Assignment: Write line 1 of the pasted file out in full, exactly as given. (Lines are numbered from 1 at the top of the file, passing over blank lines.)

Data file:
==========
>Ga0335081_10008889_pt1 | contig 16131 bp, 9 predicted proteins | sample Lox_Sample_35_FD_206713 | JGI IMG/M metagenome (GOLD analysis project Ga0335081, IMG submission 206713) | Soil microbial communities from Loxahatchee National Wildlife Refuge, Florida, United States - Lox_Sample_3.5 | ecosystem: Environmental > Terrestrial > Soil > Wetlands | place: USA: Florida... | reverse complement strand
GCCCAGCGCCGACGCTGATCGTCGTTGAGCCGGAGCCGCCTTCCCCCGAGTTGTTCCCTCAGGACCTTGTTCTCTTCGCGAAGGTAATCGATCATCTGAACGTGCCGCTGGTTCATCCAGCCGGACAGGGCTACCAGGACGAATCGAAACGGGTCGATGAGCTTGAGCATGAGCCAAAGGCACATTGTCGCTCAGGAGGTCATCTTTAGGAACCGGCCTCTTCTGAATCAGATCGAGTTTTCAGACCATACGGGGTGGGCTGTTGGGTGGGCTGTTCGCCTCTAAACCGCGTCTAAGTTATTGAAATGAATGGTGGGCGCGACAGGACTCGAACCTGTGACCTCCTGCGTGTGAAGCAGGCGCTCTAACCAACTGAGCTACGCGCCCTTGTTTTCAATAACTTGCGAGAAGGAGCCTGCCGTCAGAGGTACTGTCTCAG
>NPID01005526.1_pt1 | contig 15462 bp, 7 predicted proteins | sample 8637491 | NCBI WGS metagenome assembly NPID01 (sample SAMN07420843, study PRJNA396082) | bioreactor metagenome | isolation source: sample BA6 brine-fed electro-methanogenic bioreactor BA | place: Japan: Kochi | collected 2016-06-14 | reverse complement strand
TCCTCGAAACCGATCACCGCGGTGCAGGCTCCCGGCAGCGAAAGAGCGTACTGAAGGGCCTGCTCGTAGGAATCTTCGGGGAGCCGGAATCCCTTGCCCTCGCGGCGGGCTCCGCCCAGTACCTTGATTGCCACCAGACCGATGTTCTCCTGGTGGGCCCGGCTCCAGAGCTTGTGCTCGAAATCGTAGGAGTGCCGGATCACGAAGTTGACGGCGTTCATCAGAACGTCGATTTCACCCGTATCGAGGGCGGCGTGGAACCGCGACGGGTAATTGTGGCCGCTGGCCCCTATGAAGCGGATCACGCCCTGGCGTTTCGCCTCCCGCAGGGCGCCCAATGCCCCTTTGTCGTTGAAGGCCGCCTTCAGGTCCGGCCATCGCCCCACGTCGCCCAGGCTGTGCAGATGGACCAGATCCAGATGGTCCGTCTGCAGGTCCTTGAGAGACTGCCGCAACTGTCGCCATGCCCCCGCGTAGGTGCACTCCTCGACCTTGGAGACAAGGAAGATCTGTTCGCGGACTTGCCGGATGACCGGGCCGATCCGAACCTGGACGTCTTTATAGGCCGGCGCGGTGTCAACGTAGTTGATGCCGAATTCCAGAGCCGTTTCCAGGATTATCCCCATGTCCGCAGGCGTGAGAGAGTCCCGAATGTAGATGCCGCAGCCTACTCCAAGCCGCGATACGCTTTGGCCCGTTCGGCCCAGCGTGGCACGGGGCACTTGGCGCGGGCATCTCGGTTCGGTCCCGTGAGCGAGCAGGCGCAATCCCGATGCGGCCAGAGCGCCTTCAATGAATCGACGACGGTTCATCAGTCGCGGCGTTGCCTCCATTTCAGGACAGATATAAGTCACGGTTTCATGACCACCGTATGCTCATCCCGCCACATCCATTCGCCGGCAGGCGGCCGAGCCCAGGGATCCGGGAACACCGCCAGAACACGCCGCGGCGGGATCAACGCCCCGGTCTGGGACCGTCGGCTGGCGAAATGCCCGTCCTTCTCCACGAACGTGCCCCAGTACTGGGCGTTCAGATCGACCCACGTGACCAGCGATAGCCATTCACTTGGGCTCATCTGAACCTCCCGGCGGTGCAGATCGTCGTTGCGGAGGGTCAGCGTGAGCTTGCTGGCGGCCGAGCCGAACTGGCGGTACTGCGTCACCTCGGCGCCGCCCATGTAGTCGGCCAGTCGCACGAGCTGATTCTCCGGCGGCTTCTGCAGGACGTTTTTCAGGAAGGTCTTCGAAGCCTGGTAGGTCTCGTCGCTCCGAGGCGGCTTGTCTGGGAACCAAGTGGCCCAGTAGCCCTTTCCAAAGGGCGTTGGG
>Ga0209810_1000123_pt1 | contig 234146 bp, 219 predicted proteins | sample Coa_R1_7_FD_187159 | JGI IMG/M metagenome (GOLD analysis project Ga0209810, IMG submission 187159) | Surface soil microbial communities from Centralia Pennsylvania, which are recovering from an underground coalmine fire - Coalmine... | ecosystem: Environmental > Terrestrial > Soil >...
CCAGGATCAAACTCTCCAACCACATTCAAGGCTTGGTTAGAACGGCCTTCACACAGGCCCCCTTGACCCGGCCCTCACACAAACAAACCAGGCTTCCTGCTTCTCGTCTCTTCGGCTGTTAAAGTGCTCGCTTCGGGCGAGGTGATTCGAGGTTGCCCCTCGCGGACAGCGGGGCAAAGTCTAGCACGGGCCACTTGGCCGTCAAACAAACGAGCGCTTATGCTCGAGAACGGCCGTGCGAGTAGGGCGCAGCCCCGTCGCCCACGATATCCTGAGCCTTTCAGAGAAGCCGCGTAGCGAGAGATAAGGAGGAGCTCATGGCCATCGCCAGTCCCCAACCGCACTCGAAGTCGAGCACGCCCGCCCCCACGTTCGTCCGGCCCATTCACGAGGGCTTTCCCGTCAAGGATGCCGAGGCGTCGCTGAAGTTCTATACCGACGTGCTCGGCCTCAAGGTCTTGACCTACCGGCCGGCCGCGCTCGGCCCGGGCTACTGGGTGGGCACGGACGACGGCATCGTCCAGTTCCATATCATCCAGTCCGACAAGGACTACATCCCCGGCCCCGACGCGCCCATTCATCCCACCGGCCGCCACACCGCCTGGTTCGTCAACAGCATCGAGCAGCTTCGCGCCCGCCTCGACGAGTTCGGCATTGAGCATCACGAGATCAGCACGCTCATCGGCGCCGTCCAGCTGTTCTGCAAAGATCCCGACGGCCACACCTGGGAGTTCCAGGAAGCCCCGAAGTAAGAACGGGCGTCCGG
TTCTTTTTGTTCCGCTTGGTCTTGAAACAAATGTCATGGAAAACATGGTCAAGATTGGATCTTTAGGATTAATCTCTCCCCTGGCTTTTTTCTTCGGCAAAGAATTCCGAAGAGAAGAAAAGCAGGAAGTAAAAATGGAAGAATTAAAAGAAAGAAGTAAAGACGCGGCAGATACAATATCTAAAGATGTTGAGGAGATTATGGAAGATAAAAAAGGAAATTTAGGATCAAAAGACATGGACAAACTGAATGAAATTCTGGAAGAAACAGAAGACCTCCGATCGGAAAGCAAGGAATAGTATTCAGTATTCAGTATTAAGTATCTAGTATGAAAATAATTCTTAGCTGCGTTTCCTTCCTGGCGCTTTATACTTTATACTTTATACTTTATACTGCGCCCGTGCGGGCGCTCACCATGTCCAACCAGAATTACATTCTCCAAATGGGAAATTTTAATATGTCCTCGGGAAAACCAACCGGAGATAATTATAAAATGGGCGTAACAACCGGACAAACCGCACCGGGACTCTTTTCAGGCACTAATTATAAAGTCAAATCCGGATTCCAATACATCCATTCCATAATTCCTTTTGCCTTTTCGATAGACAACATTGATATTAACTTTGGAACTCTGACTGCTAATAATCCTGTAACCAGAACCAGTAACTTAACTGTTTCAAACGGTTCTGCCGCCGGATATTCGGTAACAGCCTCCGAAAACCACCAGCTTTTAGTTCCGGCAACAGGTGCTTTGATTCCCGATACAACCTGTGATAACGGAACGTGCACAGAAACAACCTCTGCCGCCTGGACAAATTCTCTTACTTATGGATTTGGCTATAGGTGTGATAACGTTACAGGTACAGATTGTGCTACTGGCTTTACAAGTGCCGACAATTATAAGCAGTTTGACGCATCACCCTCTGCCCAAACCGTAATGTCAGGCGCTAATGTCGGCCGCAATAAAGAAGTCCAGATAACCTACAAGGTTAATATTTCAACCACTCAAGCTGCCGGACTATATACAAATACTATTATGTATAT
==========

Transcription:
>Ga0335081_10008889_pt1 | contig 16131 bp, 9 predicted proteins | sample Lox_Sample_35_FD_206713 | JGI IMG/M metagenome (GOLD analysis project Ga0335081, IMG submission 206713) | Soil microbial communities from Loxahatchee National Wildlife Refuge, Florida, United States - Lox_Sample_3.5 | ecosystem: Environmental > Terrestrial > Soil > Wetlands | place: USA: Florida... | reverse complement strand